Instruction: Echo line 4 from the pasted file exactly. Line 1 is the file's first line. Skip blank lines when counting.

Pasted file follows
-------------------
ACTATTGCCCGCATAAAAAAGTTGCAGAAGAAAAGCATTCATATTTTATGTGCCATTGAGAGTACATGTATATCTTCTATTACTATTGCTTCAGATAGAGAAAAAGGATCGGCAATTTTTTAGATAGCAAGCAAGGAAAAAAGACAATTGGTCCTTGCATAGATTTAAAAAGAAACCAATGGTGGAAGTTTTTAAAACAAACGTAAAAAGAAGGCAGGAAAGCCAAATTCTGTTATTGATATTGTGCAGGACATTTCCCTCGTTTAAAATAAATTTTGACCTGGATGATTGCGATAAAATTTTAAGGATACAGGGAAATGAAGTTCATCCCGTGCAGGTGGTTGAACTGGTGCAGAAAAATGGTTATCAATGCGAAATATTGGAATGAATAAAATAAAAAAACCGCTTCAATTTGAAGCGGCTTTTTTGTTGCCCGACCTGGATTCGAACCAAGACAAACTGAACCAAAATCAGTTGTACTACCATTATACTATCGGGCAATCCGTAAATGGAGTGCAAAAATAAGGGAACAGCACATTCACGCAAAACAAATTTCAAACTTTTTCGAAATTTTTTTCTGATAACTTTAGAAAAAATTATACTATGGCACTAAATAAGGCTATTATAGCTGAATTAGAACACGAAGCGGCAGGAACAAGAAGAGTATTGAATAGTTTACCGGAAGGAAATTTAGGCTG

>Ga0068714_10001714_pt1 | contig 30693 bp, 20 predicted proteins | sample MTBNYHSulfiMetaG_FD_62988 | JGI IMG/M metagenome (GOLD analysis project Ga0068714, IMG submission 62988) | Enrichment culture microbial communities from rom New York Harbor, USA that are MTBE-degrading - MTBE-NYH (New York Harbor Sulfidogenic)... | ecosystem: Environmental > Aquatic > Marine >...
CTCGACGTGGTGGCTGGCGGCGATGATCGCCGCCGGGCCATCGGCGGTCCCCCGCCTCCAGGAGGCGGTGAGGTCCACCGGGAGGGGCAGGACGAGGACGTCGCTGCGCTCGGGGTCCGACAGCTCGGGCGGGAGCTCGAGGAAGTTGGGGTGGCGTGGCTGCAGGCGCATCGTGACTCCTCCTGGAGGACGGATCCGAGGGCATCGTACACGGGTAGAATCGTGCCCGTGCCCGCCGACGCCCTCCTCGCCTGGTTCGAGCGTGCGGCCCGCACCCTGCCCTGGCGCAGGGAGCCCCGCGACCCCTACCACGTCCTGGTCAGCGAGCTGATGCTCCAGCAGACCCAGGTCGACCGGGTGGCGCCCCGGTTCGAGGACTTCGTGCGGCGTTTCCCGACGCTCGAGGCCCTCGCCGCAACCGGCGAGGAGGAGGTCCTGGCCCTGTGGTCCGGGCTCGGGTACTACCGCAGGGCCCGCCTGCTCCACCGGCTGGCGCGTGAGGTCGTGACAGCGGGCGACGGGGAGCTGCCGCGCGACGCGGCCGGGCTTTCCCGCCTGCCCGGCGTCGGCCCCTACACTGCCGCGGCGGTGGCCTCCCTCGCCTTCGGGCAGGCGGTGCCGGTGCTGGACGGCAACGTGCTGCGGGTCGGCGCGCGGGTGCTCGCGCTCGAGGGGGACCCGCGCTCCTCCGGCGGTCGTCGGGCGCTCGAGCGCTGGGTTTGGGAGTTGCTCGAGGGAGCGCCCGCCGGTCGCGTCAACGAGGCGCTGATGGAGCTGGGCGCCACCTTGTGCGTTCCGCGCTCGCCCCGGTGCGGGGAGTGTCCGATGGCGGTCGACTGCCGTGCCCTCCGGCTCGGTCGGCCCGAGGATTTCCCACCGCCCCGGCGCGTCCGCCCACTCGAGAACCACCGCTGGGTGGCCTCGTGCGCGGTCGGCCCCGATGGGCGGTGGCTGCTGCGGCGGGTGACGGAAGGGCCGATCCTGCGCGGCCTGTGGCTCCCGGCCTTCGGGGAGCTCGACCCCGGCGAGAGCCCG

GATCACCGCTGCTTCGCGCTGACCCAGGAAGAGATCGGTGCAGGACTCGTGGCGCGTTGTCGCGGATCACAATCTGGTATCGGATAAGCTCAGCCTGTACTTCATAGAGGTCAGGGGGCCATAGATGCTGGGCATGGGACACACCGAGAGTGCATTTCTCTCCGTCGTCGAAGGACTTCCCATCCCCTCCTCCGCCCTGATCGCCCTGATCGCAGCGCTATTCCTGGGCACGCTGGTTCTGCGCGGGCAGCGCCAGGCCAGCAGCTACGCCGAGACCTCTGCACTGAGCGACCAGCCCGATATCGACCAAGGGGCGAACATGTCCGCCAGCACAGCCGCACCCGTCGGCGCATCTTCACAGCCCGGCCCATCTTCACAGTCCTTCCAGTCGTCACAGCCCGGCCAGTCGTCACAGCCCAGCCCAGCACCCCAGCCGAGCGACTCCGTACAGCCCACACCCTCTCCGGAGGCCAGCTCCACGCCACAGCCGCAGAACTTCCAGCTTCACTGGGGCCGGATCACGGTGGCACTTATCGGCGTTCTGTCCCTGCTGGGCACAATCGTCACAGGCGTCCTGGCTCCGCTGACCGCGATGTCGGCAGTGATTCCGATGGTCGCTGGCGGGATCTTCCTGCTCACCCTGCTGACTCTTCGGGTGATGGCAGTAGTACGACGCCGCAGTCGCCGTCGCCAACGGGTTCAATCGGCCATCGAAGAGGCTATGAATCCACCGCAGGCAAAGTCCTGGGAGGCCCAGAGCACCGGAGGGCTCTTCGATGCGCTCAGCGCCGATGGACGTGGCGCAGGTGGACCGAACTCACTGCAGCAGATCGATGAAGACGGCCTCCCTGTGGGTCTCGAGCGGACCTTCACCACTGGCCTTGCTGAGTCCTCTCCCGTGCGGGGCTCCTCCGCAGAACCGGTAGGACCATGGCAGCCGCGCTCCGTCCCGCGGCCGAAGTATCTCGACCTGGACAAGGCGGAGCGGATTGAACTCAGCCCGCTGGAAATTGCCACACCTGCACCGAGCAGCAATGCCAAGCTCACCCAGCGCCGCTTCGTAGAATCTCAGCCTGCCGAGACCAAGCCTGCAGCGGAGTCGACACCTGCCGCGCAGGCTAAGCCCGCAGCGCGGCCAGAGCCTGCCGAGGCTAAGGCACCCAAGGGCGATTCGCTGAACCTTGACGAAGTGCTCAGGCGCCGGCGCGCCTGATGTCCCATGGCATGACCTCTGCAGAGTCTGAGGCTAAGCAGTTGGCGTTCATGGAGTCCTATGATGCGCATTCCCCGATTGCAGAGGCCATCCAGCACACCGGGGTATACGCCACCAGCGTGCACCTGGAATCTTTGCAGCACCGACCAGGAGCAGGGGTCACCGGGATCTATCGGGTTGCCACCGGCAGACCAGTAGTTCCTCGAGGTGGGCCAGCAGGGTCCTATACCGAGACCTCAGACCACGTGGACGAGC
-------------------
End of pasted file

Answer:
GATCACCGCTGCTTCGCGCTGACCCAGGAAGAGATCGGTGCAGGACTCGTGGCGCGTTGTCGCGGATCACAATCTGGTATCGGATAAGCTCAGCCTGTACTTCATAGAGGTCAGGGGGCCATAGATGCTGGGCATGGGACACACCGAGAGTGCATTTCTCTCCGTCGTCGAAGGACTTCCCATCCCCTCCTCCGCCCTGATCGCCCTGATCGCAGCGCTATTCCTGGGCACGCTGGTTCTGCGCGGGCAGCGCCAGGCCAGCAGCTACGCCGAGACCTCTGCACTGAGCGACCAGCCCGATATCGACCAAGGGGCGAACATGTCCGCCAGCACAGCCGCACCCGTCGGCGCATCTTCACAGCCCGGCCCATCTTCACAGTCCTTCCAGTCGTCACAGCCCGGCCAGTCGTCACAGCCCAGCCCAGCACCCCAGCCGAGCGACTCCGTACAGCCCACACCCTCTCCGGAGGCCAGCTCCACGCCACAGCCGCAGAACTTCCAGCTTCACTGGGGCCGGATCACGGTGGCACTTATCGGCGTTCTGTCCCTGCTGGGCACAATCGTCACAGGCGTCCTGGCTCCGCTGACCGCGATGTCGGCAGTGATTCCGATGGTCGCTGGCGGGATCTTCCTGCTCACCCTGCTGACTCTTCGGGTGATGGCAGTAGTACGACGCCGCAGTCGCCGTCGCCAACGGGTTCAATCGGCCATCGAAGAGGCTATGAATCCACCGCAGGCAAAGTCCTGGGAGGCCCAGAGCACCGGAGGGCTCTTCGATGCGCTCAGCGCCGATGGACGTGGCGCAGGTGGACCGAACTCACTGCAGCAGATCGATGAAGACGGCCTCCCTGTGGGTCTCGAGCGGACCTTCACCACTGGCCTTGCTGAGTCCTCTCCCGTGCGGGGCTCCTCCGCAGAACCGGTAGGACCATGGCAGCCGCGCTCCGTCCCGCGGCCGAAGTATCTCGACCTGGACAAGGCGGAGCGGATTGAACTCAGCCCGCTGGAAATTGCCACACCTGCACCGAGCAGCAATGCCAAGCTCACCCAGCGCCGCTTCGTAGAATCTCAGCCTGCCGAGACCAAGCCTGCAGCGGAGTCGACACCTGCCGCGCAGGCTAAGCCCGCAGCGCGGCCAGAGCCTGCCGAGGCTAAGGCACCCAAGGGCGATTCGCTGAACCTTGACGAAGTGCTCAGGCGCCGGCGCGCCTGATGTCCCATGGCATGACCTCTGCAGAGTCTGAGGCTAAGCAGTTGGCGTTCATGGAGTCCTATGATGCGCATTCCCCGATTGCAGAGGCCATCCAGCACACCGGGGTATACGCCACCAGCGTGCACCTGGAATCTTTGCAGCACCGACCAGGAGCAGGGGTCACCGGGATCTATCGGGTTGCCACCGGCAGACCAGTAGTTCCTCGAGGTGGGCCAGCAGGGTCCTATACCGAGACCTCAGACCACGTGGACGAGC